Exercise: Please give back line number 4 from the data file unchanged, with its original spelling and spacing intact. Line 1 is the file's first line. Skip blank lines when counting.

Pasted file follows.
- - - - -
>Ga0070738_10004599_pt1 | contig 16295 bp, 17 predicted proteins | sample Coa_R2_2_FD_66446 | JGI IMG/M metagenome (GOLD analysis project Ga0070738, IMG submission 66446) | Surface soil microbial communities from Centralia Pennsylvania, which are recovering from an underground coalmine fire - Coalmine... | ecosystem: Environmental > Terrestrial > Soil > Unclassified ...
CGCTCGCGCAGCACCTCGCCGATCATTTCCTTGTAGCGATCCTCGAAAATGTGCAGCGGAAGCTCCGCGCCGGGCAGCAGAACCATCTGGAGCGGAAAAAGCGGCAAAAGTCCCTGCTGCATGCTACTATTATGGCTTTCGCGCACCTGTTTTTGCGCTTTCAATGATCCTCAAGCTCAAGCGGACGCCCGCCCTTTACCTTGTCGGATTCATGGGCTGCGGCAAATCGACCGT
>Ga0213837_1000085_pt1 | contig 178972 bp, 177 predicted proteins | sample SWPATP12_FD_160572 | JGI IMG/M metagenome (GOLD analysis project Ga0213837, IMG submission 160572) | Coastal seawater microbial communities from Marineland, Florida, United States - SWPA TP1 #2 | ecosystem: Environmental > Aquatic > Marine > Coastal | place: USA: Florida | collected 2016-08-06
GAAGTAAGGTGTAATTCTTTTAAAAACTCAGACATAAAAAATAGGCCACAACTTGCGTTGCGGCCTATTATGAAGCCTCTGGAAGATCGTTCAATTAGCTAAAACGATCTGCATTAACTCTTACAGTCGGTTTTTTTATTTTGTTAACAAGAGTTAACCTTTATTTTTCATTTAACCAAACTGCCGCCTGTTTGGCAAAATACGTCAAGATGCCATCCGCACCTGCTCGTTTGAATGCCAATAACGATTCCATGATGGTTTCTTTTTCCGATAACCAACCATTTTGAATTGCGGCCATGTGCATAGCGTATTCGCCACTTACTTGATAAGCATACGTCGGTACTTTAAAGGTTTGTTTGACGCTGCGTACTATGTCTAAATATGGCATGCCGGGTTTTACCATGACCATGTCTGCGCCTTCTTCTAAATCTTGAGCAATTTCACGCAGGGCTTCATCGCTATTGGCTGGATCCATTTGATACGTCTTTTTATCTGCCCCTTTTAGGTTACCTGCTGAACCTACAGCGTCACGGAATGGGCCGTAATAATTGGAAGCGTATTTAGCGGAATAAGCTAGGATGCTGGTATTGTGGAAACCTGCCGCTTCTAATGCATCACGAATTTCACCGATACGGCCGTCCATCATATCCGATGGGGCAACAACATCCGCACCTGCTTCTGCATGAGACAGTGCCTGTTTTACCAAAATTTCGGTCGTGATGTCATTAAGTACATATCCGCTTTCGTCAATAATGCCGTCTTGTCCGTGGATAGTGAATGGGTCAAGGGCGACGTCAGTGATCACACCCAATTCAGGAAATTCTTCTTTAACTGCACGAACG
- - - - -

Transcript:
GAAGTAAGGTGTAATTCTTTTAAAAACTCAGACATAAAAAATAGGCCACAACTTGCGTTGCGGCCTATTATGAAGCCTCTGGAAGATCGTTCAATTAGCTAAAACGATCTGCATTAACTCTTACAGTCGGTTTTTTTATTTTGTTAACAAGAGTTAACCTTTATTTTTCATTTAACCAAACTGCCGCCTGTTTGGCAAAATACGTCAAGATGCCATCCGCACCTGCTCGTTTGAATGCCAATAACGATTCCATGATGGTTTCTTTTTCCGATAACCAACCATTTTGAATTGCGGCCATGTGCATAGCGTATTCGCCACTTACTTGATAAGCATACGTCGGTACTTTAAAGGTTTGTTTGACGCTGCGTACTATGTCTAAATATGGCATGCCGGGTTTTACCATGACCATGTCTGCGCCTTCTTCTAAATCTTGAGCAATTTCACGCAGGGCTTCATCGCTATTGGCTGGATCCATTTGATACGTCTTTTTATCTGCCCCTTTTAGGTTACCTGCTGAACCTACAGCGTCACGGAATGGGCCGTAATAATTGGAAGCGTATTTAGCGGAATAAGCTAGGATGCTGGTATTGTGGAAACCTGCCGCTTCTAATGCATCACGAATTTCACCGATACGGCCGTCCATCATATCCGATGGGGCAACAACATCCGCACCTGCTTCTGCATGAGACAGTGCCTGTTTTACCAAAATTTCGGTCGTGATGTCATTAAGTACATATCCGCTTTCGTCAATAATGCCGTCTTGTCCGTGGATAGTGAATGGGTCAAGGGCGACGTCAGTGATCACACCCAATTCAGGAAATTCTTCTTTAACTGCACGAACG